I have just returned from a stimulating couple of days at Bond University on the Gold Coast, which hosted the 12th Australasian Property Law Teachers’ Association Conference. The conference saw a stimulating mix of papers and ongoing discussions amongst the delegates from Australia, New Zealand, Hong Kong, Singapore and the UK.
In 2011 Queensland updated its legislation concerning dividing fences disputes, introducing the Neighbourhood Disputes (Dividing Fences and Trees) Act 2011 (‘Act’). The Act significantly overhauls the earlier Dividing Fences Act particularly through the introduction of a jurisdiction concerning trees.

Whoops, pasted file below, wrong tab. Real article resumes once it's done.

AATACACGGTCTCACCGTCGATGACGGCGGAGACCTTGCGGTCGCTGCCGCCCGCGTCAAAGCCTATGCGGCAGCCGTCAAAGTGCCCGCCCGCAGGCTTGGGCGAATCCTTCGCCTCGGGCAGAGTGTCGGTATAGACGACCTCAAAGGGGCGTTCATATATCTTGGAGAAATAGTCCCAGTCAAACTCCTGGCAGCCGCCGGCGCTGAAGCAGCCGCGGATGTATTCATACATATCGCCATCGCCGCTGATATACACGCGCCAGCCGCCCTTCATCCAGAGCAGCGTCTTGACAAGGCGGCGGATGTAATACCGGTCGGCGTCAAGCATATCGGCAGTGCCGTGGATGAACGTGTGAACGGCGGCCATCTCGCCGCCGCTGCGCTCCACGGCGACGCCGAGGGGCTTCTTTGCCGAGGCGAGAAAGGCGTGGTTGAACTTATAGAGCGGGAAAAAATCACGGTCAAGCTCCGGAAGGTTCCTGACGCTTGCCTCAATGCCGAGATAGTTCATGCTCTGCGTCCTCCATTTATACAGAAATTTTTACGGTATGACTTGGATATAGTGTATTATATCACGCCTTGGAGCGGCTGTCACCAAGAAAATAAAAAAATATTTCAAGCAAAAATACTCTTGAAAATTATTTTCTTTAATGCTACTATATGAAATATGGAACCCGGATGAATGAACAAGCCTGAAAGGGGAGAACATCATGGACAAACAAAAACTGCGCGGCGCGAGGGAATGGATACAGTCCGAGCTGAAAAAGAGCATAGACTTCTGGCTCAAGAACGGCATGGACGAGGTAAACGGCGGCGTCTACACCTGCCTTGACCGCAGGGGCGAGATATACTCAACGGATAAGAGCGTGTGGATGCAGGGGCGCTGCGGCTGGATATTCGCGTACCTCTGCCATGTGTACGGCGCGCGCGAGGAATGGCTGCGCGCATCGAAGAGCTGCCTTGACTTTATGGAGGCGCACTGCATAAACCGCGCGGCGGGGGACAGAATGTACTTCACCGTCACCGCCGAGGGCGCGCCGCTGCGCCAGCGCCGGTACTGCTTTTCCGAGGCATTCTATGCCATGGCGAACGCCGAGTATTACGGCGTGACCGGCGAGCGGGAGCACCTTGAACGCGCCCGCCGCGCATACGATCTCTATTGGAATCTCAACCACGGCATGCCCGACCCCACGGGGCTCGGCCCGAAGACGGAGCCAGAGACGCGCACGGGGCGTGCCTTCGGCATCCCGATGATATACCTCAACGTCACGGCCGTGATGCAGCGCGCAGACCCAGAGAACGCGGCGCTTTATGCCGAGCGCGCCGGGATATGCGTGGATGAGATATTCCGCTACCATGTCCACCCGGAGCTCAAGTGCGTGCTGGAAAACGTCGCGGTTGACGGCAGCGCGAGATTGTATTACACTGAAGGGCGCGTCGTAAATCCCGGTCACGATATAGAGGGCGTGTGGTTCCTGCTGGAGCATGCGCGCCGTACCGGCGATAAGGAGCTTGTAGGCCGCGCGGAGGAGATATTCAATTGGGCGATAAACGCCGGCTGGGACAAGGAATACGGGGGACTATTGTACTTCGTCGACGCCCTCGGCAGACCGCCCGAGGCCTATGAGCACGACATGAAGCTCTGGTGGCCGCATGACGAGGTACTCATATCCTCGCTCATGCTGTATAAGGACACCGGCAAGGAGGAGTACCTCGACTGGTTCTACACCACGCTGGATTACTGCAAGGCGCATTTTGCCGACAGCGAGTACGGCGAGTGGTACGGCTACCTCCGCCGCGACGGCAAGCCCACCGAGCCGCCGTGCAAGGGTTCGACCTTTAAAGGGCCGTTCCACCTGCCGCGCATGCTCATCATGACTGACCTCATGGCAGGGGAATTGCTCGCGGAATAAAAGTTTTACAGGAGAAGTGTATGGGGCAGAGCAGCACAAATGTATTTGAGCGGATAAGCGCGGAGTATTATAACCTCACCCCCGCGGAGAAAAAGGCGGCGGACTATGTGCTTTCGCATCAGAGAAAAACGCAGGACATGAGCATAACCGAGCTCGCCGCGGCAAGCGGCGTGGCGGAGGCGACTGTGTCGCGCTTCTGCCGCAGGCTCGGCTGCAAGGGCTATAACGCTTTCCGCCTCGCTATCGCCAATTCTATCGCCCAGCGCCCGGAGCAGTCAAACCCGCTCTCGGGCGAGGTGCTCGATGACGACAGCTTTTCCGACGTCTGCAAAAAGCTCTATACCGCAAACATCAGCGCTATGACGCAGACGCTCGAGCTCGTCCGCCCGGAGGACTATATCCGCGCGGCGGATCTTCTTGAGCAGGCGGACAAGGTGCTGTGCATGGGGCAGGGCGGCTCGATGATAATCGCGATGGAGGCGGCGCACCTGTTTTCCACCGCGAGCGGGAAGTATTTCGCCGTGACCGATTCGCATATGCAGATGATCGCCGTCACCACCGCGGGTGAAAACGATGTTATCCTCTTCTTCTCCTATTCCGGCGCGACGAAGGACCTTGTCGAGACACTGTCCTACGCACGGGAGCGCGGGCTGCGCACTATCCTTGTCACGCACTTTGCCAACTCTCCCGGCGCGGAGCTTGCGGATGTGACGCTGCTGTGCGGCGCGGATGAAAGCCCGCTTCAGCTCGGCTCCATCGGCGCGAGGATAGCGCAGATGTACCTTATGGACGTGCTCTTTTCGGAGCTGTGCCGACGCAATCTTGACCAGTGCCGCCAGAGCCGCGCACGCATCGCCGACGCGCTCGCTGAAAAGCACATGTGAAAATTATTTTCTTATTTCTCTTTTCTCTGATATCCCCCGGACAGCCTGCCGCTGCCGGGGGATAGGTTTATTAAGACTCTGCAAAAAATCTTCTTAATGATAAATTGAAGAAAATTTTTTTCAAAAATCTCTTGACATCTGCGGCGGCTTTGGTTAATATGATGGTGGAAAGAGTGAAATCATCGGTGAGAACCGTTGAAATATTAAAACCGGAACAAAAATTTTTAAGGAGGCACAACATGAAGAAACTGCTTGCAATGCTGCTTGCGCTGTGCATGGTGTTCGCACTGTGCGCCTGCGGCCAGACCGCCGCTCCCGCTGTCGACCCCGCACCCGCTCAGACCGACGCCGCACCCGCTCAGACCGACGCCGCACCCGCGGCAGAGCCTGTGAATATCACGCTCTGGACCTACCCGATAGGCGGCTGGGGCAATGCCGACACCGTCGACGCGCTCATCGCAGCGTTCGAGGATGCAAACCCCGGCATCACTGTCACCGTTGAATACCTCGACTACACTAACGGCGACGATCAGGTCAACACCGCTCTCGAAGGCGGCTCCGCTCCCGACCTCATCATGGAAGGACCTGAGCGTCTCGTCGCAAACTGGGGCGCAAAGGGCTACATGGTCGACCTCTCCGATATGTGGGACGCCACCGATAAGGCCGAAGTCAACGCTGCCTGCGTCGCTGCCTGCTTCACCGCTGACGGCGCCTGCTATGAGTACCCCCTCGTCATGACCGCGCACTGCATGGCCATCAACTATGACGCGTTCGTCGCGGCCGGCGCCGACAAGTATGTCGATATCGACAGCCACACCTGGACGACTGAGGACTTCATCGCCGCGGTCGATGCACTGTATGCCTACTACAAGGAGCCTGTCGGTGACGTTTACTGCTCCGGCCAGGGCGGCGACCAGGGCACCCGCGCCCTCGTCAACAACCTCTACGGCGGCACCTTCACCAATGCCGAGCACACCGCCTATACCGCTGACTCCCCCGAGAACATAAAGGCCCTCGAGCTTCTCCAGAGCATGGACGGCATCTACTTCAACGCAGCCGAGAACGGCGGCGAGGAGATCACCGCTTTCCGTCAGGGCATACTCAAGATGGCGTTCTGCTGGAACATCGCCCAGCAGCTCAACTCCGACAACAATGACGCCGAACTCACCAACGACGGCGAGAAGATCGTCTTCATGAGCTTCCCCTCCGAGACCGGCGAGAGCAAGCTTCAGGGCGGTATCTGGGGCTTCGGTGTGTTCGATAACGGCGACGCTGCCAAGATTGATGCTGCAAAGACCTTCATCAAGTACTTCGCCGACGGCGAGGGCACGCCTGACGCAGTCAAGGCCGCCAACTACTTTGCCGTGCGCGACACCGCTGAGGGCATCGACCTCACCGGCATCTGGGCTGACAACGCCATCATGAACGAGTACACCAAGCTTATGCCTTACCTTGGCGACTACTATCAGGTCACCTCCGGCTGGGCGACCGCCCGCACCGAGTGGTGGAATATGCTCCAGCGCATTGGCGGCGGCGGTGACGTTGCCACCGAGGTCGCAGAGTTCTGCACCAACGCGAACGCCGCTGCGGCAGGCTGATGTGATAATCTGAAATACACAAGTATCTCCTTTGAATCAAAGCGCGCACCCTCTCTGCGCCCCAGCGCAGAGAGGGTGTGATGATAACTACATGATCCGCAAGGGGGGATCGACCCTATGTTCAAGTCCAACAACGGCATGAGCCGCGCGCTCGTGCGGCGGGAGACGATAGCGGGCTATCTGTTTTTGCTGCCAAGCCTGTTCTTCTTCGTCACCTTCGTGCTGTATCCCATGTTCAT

Looking through the Act recently, I was noticed that the Queensland Civil and Administrative Tribunal (‘QCAT’) had jurisdiction not only over trees that dropped branches onto neighbours’ land or those which posed a danger to the neighbours. Under s66, QCAT may also make an order relating to ‘interference that is an obstruction of sunlight or a view’. This raises the question of the basis on which such an order may be made. In particular I am interested in whether this creates, by implication, a property right.